In Jeng et al., we assessed the capability of SWM to forecast near-surface fractures within low-permeable bedrocks. We showed that by optimizing data acquisition and incorporating higher modes of the Rayleigh and Love wave phase velocities in inversion, it is possible to study the S-wave velocity within the bedrock (i.e., 0-90 m below the surface). Moreover, by considering anisotropic inversion, we calculated seismic radial anisotropy of subsurface layers. Seismic radial anisotropy is defined concerning the difference between the velocity of a vertically polarized S-wave (SV, from the dispersion analysis of the Rayleigh waves) and one polarized horizontally (SH, from the dispersion analysis of the Love wave). We evaluated the correlation of seismic radial anisotropy with near-surface fractures at two sites with different bedrock lithologies (one metamorphic-igneous and the other sedimentary). The seismic radial anisotropies at these two sites showed a strong correlation with near-surface fractures, and thus, can be used as a strong attribute to identify near-surface fractures.
Given the strong correlation of seismic radial anisotropy with subsurface fractures, in Chatterjee et al., we showed that it can be used as secondary information in stochastic simulations to forecast near-surface fractures. We developed a pixel-based multiple-point simulation algorithm that borrows information from the training image of the fracture and anchors it within the secondary radial anisotropy data using a wavelet-based multiple-point simulation framework. We successfully applied our method to the radial anisotropy data from Jeng et al. to forecast fractures in the two bedrock aquifers.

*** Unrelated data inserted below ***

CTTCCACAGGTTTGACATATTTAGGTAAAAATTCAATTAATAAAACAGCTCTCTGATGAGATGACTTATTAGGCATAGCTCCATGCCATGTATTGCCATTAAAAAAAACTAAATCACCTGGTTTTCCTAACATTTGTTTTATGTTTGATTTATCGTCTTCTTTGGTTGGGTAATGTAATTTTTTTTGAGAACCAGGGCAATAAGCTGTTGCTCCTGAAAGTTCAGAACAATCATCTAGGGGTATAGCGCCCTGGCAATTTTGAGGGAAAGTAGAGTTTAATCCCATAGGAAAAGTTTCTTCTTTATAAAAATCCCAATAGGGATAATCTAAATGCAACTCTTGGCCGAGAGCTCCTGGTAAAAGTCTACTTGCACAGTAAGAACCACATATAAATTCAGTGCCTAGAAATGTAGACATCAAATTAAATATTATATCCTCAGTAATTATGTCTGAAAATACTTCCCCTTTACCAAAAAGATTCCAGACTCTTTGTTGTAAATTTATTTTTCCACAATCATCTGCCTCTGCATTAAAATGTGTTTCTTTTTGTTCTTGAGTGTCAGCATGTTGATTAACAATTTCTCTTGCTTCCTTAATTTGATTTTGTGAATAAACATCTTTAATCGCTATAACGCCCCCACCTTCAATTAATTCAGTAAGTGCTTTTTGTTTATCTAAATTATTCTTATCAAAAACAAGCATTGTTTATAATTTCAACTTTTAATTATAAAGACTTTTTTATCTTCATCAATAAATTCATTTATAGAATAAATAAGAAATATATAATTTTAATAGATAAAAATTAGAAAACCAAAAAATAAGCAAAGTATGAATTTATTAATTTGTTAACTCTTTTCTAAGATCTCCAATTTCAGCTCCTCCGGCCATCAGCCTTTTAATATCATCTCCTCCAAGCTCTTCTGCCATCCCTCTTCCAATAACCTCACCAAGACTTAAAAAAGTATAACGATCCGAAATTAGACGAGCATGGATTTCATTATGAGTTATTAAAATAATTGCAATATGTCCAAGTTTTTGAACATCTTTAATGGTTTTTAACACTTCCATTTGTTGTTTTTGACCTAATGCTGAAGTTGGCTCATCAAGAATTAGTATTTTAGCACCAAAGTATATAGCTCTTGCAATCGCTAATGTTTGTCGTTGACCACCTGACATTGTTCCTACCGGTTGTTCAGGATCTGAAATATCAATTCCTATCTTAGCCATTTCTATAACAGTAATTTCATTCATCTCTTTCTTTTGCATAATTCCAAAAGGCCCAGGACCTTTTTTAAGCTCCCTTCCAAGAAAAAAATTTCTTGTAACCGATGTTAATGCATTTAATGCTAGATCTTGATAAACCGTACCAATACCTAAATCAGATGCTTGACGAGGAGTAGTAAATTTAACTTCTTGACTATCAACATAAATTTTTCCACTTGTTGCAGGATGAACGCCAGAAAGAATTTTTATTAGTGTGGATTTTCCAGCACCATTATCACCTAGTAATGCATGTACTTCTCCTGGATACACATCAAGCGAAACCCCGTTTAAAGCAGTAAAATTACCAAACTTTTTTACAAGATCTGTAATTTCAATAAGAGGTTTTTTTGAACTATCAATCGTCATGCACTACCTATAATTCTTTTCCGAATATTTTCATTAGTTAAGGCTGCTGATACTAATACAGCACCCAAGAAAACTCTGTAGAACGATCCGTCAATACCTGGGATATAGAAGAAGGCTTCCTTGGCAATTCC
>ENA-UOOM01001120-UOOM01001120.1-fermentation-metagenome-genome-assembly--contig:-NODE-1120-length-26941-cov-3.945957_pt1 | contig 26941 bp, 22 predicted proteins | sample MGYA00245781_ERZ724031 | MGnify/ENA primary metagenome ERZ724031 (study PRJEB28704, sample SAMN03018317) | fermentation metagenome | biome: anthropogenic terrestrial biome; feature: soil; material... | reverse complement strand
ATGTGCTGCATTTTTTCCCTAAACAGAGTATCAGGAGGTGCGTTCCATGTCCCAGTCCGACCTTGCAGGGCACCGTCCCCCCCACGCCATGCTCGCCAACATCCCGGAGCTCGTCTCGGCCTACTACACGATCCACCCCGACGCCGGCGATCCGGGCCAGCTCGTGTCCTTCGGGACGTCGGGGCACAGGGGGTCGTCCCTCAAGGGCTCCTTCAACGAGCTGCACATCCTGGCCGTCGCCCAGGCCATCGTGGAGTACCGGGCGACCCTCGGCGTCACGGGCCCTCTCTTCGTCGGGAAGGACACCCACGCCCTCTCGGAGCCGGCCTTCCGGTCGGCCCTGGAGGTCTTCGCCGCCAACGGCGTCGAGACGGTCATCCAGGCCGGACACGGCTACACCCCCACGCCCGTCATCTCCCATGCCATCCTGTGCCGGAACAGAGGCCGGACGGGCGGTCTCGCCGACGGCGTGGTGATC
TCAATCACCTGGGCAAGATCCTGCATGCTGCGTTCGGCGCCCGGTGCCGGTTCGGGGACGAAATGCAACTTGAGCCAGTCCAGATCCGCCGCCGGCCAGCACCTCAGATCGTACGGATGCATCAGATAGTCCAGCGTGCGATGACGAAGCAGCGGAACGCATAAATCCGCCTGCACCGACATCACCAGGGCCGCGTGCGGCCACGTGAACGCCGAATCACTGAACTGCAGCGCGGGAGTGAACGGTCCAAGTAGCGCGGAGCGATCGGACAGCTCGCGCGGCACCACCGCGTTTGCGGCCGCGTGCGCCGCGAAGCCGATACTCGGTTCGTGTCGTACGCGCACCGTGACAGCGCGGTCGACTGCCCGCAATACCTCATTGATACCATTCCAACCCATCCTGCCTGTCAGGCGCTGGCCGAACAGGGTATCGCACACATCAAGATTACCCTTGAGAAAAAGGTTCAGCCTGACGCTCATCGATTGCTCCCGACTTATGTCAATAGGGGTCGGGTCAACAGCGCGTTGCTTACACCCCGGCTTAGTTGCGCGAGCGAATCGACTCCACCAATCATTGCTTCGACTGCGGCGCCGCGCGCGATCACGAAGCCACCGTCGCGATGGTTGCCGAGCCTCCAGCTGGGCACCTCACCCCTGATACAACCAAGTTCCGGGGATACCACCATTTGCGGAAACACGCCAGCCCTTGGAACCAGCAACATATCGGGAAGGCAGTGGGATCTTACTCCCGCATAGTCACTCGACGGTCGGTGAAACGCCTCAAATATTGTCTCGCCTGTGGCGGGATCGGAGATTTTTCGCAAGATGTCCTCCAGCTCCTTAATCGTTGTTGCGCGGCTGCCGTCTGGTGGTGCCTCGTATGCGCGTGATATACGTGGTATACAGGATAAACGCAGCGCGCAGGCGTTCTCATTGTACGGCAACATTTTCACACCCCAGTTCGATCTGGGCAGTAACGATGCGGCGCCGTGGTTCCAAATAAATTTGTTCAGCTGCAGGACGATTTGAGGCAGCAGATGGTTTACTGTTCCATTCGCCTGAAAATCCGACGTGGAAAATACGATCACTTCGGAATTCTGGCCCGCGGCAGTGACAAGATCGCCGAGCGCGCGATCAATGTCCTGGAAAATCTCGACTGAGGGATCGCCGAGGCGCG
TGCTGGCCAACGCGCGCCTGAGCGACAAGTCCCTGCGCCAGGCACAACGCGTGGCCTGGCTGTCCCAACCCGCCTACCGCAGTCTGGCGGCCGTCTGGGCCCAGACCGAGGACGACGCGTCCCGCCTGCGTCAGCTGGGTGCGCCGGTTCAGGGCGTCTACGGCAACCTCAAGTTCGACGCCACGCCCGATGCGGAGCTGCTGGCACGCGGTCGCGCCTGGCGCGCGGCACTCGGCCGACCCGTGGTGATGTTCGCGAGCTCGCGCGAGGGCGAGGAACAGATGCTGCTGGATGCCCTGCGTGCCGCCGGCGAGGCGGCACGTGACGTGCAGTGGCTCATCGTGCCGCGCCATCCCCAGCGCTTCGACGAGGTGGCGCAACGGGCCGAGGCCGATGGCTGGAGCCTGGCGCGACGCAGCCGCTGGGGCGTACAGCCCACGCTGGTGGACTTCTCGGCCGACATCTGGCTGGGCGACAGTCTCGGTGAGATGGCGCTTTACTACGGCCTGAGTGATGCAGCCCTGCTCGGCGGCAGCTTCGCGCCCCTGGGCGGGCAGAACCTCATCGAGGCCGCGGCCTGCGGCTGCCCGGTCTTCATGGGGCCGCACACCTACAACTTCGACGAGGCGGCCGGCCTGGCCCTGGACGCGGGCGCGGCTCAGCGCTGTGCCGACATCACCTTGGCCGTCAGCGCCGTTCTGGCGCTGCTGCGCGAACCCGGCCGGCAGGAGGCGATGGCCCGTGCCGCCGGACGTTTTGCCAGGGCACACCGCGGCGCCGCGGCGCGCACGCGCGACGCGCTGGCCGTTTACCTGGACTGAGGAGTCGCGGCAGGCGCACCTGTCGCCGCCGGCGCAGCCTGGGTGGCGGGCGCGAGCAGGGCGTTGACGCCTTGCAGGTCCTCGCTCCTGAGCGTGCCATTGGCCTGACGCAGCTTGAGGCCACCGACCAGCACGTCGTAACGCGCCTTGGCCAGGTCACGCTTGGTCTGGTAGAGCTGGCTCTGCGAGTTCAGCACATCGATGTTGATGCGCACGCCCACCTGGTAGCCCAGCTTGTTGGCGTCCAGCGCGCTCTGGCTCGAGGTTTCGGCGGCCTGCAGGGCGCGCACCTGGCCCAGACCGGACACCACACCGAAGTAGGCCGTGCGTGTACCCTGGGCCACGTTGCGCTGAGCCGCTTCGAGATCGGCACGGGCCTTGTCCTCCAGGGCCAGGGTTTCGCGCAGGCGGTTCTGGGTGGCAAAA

In Esfahani et al., we developed an optimized method to estimate the group velocity of surface waves. Accurate estimation of either phase or group velocity of surface waves is a critical step in SWM. In near-surface studies, the conventional approach utilizes the phase velocity of surface waves in inversion. Although many studies have shown the advantages of using group velocity in inversion, the estimation of the group velocity is not straightforward due to the uncertainties of selecting an optimum Gaussian window of frequencies. We introduced a new approach for the estimation of the group velocity using the sparse S transform (SST) and sparse linear Radon transform (SLRT). In SST, the width of the Gaussian window is optimally calculated, and thus, it is robust to estimate the group velocity for any frequencies or velocity ranges. Using both synthetic and field data, we demonstrated the capability of our approach to calculate high-resolution distinguishable dispersion curves of the group velocity.
(a–c) three 1D stochastic simulations of fractures with radial anisotropy from a hydrogeological site with fractured bedrock. (d) actual fracture location at a logged will, and (e) probability map of fractures via 50 stochastic simulations In (a-d) red and yellow refer to fractured and non-fractured zones respectively (from Chatterjee et al.).